Developed by geneticist and former tech executive Simon Wardley, Wardley Mapping is a technique that helps you examine your environment, identify upcoming changes and correctly choose your actions. There are two main concepts in Wardley Mapping: value visibility and the four stages of technology evolution.

The initial idea is to break down the studied system into functional components, each component being needed for the previous one to work. Back to my Training Management System example, for the learning component to work, it needs a content management component, which needs a content hosting solution, which needs a database, which needs to be hosted on a server. Each of these components has a visible value for the end-user. The application itself has a very visible value because it’s the user interface, while the database and the servers are useful but not very visible. So, in the map, the higher the component, the more visible the value.

Classifying components by visibility is an excellent first step, but it’s not enough for a build vs buy decision. The second step is to identify at which stage of the technological evolution each component is. Wardley has identified four stages:

  • Genesis: this represents the unique, the very rare, the uncertain, the continually changing and the newly discovered
  • Custom built: this represents the very uncommon and that which we are still learning
  • Product (including rental): this represents the increasingly common, the manufactured through a repeatable process, the more defined, the better understood
  • Commodity (including utility): this represents scale and volume operations of production, the highly standardised, the defined, the fixed, the undifferentiated, the fit for a specific known purpose and repetition, repetition and more repetition

For example, when the Uber app came out, there were no existing alternatives to match customers and drivers in real-time → Genesis stage. The matching algorithms already existed but most certainly were adapted for this specific use case → Custom Built. The database that powers the app has been available for decades and has several open source and commercial alternatives → Product stage. The Cloud services hosting the whole thing (AWS) is now a commodity. As you can see in the picture above, most components of a Training Management System are in the product and commodity stages.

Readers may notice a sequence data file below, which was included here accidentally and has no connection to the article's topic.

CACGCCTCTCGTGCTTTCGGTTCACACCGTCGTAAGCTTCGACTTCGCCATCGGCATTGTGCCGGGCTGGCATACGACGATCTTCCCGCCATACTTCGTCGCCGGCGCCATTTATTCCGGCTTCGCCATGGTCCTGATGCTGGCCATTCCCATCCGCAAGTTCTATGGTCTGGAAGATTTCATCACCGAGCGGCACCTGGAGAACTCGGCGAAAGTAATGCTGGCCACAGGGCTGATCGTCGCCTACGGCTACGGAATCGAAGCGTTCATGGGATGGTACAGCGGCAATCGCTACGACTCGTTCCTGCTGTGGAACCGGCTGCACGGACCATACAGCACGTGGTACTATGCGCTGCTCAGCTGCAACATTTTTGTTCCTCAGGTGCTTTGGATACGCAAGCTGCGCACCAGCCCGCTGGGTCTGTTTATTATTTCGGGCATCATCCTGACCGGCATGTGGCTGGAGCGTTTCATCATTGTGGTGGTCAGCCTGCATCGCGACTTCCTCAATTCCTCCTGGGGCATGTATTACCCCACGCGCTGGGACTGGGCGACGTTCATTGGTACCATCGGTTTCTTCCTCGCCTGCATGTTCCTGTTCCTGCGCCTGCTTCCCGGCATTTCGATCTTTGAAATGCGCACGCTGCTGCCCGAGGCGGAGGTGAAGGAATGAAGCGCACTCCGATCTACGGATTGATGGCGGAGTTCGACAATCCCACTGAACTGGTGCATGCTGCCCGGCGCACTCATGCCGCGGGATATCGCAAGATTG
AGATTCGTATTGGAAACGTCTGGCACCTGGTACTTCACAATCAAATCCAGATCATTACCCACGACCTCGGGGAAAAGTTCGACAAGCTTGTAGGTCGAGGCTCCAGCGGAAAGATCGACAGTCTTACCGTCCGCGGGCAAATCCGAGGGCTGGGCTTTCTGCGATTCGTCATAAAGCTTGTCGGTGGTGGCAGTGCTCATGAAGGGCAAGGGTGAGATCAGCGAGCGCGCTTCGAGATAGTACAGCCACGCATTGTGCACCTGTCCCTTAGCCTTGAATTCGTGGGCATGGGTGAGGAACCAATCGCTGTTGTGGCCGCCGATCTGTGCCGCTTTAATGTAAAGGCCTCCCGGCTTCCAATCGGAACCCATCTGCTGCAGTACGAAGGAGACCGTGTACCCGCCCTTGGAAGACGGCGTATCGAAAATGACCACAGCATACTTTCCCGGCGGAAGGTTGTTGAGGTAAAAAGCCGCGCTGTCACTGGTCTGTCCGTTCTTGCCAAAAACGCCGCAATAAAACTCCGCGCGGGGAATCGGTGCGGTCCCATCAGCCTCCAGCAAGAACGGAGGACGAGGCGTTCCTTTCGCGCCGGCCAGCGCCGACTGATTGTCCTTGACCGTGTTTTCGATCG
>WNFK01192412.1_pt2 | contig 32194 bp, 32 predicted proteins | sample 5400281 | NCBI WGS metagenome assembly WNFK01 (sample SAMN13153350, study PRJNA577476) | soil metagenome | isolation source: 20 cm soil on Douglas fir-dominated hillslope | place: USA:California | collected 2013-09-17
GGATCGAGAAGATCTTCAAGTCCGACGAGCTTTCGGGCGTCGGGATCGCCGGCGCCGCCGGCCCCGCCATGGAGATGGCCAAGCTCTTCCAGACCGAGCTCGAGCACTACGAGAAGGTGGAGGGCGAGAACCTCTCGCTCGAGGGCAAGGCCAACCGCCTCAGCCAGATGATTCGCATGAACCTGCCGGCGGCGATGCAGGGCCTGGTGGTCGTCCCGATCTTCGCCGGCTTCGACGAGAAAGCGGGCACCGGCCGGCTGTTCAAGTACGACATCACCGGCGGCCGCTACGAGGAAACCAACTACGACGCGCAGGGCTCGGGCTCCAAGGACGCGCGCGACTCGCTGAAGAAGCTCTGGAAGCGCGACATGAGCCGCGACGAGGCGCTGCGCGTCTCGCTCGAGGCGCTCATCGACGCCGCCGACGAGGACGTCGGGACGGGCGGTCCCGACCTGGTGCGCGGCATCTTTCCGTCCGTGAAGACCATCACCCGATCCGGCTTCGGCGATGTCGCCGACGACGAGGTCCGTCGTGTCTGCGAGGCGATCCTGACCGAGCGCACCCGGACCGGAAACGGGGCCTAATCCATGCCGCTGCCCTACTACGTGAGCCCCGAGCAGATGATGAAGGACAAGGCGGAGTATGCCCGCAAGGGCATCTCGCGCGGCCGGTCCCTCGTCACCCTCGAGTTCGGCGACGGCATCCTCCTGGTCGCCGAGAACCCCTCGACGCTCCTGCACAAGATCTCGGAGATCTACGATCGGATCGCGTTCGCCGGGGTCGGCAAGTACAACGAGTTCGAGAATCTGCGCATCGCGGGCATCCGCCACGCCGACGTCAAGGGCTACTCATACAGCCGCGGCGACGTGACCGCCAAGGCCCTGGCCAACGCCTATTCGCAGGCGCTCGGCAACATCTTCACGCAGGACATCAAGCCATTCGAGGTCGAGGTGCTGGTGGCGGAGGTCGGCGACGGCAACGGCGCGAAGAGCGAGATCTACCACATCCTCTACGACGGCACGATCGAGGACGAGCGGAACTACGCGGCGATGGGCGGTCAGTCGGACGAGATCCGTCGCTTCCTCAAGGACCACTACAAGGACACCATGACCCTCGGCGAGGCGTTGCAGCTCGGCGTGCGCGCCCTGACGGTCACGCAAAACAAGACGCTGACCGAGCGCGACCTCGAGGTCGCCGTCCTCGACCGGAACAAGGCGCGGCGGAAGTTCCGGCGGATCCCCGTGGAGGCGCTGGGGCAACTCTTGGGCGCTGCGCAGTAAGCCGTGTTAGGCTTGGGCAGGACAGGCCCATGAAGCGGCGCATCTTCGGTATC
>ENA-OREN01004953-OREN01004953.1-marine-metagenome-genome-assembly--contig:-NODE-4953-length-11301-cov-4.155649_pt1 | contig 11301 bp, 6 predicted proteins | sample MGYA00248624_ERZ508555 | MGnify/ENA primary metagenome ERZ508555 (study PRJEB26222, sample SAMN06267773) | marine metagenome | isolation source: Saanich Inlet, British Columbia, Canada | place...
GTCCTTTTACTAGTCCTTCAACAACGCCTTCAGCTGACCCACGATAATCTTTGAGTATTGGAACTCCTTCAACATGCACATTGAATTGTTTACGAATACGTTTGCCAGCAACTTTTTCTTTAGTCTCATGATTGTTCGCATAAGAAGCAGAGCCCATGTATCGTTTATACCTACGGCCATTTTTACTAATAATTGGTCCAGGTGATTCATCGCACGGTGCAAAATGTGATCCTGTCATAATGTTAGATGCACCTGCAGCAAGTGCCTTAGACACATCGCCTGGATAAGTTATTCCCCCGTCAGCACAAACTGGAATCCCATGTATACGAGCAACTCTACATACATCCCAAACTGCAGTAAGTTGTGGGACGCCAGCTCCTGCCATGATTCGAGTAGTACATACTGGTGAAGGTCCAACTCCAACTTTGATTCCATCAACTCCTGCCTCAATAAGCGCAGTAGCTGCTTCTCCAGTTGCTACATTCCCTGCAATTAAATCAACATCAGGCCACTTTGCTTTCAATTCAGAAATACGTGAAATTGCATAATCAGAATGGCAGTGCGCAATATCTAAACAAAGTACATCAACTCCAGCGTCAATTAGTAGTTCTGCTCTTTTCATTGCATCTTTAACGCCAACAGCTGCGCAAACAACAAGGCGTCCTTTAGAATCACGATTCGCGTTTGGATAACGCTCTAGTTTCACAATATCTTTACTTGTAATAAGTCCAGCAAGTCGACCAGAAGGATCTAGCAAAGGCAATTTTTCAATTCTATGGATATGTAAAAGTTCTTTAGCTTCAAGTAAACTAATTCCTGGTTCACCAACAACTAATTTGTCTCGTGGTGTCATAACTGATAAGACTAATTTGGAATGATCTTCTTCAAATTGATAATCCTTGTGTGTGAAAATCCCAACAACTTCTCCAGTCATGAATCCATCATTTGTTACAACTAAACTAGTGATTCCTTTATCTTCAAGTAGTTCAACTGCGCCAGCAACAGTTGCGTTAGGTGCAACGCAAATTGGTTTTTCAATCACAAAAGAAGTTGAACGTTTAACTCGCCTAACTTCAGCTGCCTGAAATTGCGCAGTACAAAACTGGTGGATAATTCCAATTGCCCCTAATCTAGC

The last action is to use the map to make decisions.

As you can see in the picture above, you can decide to bundle 3rd-party products, buy a full-fledged product that does it all, or build part of the systems yourself. And if you decide to build, you can always do another map, with more granularity, to decide for each component whether you should build it from scratch, integrate an open-source component or rent an external API.


This post wouldn’t be complete without mentioning no-code and low-code platforms. In case you decided to go for the build option, you don’t necessarily need to have it done by a team of developers. Platforms like Faveod, Webflow and Bubble now allow what I call “software designers” to build a web application using visual programming. These platforms allow developers and non-developers to fast-forward the development of a web application using ready-to-use blocks like forms, buttons, databases, external APIs…

While many startups have used these platforms to build their MVPs and attract their first users, more and more companies never hire developers. Again, trying to decide whether you go for a no-code platform would depend a lot on the technological stage of what you’re trying to build. If I had to build a Training Management System from scratch today, I would go for a no-code platform.

In summary

  • The abundance of software choices makes build vs buy decisions much more complex to make in 2020
  • Technology leaders have now to decide between building a system from scratch, integrating open-source components, renting external APIs or SDKs, buying fully-fledged products and bundling multiple web applications
  • Wardley Mapping is a great tool to make decisions in a complex environment, taking into account visibility value and technology evolution
  • Even when looking to build a system, no-code tools can replace programming languages for speed and easiness to use

Additional resources

📝 SaaS: From Scarcity to Overabundance | Clement Vouillon

📖 Wardley Maps | Simon Wardley

📼 Investing in innovation - How situational awareness can put your business on the map | iluli by Mike Lamb